Stock markets gain as Greek crisis nears deadline

EILEEN AJ CONNELLY AP Business Writer Published:

NEW YORK (AP) -- Stocks rose Thursday as a small increase in applications for unemployment benefits last week failed to dampen optimism over progress toward easing Greece's debt burden.

The Dow Jones Industrial Average rose 51 points, or 0.4 percent, at 12,888 in the first 45 minutes of trading. The Standard & Poor's 500 index gained 8 to 1,360. The Nasdaq composite index rose 18 at 2,953.

The market was headed for its second day of gains following a 203-point plunge in the Dow Tuesday, the first triple-digit loss for the index since the start of the year.

The Labor Department said early Thursday that the number of people seeking unemployment benefits rose slightly more than expected last week. The four-week average remained near a four-year low, however, and applications are down 14 percent since October.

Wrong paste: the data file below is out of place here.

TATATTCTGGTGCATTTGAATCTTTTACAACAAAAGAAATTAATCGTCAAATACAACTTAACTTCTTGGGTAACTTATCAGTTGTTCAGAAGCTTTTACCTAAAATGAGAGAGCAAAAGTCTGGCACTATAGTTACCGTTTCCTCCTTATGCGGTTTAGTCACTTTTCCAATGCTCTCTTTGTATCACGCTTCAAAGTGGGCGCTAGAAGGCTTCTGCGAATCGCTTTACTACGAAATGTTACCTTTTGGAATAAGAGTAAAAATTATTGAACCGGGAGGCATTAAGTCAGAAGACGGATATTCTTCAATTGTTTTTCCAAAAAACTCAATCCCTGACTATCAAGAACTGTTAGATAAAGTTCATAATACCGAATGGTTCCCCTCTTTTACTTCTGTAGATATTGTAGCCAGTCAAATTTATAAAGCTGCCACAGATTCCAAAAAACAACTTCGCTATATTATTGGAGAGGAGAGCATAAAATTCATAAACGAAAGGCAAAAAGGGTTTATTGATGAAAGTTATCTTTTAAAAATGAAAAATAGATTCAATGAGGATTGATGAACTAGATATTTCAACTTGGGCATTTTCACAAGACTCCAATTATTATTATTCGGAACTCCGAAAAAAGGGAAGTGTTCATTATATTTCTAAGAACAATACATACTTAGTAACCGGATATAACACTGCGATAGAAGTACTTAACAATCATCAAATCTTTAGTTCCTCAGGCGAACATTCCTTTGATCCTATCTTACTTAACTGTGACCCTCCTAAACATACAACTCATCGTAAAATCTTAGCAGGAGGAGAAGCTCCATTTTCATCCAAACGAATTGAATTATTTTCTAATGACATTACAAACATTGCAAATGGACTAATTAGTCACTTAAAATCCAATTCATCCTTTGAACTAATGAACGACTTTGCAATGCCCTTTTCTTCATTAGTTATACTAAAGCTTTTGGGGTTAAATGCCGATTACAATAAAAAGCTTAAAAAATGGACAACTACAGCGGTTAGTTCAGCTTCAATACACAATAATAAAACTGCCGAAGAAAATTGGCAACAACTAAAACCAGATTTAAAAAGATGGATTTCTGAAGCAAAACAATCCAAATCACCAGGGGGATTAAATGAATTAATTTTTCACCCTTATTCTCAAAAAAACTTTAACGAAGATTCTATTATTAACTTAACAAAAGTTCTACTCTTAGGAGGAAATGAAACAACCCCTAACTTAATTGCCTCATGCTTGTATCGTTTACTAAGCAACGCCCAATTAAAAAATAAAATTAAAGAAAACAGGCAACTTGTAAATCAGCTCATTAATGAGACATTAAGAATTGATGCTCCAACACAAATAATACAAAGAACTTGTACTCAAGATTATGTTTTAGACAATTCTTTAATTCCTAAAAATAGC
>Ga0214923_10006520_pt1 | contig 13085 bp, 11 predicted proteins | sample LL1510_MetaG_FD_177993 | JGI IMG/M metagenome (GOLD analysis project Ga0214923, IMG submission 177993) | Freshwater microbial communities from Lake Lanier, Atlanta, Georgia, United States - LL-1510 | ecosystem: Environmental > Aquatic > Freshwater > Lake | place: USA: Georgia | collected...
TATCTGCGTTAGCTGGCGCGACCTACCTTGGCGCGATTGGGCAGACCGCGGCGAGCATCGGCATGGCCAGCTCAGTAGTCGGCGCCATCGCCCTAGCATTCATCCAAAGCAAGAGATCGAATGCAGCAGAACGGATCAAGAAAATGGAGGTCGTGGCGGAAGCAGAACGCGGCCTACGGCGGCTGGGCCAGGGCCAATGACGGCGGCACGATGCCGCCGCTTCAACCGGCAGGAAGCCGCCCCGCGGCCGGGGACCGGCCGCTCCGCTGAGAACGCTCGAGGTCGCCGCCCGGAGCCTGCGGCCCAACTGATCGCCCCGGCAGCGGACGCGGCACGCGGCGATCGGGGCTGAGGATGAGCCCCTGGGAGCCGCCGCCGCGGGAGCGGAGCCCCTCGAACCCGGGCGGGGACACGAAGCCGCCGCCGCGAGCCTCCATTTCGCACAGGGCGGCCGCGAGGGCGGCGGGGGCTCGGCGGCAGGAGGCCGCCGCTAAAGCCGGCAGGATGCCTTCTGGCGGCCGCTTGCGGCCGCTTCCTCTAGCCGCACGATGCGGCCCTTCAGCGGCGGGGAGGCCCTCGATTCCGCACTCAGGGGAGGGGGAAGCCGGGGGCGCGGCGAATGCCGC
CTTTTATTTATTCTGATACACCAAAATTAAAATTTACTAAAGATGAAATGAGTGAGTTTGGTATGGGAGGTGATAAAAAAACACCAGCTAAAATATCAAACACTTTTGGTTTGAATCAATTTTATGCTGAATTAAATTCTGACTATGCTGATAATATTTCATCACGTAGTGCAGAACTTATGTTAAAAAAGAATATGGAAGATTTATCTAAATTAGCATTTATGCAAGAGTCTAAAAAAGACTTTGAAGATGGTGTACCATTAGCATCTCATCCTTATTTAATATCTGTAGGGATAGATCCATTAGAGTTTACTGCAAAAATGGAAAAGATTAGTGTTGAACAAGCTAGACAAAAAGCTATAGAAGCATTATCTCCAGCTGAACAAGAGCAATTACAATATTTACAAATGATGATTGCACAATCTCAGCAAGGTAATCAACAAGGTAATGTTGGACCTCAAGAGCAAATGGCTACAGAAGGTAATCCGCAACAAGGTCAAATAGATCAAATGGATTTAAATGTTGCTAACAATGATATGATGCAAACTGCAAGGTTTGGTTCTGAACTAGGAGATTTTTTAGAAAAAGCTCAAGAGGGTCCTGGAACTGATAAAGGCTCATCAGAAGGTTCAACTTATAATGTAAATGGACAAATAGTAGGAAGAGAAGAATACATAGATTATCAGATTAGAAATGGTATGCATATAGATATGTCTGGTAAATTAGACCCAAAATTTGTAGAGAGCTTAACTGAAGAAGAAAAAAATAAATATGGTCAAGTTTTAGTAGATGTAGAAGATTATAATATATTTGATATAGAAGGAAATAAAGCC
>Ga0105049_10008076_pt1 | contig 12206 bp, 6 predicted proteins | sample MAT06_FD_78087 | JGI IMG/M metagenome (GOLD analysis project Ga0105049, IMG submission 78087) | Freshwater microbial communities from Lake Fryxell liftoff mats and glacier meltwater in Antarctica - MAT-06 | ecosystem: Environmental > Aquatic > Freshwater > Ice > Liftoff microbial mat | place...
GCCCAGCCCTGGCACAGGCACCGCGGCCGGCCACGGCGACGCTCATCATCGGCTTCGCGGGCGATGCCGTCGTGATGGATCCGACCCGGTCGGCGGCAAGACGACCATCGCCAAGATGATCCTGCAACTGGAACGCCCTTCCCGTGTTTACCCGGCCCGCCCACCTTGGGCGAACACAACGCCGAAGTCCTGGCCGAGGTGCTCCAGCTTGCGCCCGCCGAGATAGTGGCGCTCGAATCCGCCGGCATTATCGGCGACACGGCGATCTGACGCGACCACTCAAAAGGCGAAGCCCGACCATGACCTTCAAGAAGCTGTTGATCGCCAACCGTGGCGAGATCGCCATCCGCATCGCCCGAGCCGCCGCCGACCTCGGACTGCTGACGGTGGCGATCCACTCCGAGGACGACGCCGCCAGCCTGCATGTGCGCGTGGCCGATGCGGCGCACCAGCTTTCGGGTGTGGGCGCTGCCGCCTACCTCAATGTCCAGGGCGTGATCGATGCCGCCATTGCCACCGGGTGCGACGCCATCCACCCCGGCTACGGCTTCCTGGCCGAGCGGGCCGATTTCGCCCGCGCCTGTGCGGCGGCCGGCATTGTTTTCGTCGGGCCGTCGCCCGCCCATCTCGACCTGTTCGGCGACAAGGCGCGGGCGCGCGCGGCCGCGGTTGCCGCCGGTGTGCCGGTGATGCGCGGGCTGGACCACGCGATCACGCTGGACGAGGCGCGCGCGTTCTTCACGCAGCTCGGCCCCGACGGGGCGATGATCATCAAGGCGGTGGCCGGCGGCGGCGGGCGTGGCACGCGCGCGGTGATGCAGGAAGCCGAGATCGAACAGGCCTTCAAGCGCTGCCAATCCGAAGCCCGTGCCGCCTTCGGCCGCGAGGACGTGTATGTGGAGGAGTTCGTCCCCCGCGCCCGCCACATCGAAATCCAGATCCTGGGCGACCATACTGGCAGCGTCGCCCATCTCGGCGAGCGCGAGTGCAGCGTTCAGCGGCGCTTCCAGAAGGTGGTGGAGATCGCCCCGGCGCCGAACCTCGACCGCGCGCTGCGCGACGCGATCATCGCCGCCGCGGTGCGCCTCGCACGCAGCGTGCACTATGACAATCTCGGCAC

The government will issue its February jobs report on Friday.

Investors are keeping their eyes on a 3 p.m. EST deadline for private investors to decide whether to swap $140 billion in Greek government bonds for new ones worth much less. If not enough private bondholders take part in the exchange, Greece could default in the next two weeks.

Athens won't release final results until Friday morning, but early signs are indicating that the swap will succeed. Stocks rose around the world in response.

In Europe, the FTSE 100 index of leading British stocks rose 1 percent. Germany's DAX rose 1.4 percent and the CAC-40 in France rose 1.4 percent. The euro also rose against the dollar.

Earlier in Asia, Japan's Nikkei 225 index climbed 2 percent. Hong Kong's Hang Seng jumped 1.3 percent and mainland China's benchmark Shanghai Composite Index rose 1.1 percent.

Among stocks making big moves:

-- Coach Inc. jumped 4.5 percent after the luxury accessories maker said it is sticking to its long-term sales goals.

-- McDonald's Corp. lost more than 3 percent after reporting slower growth in February.

-- American International Group Inc. slid 3.5 percent as the U.S. government moved to sell $6 billion worth of the bailed out insurer's common stock.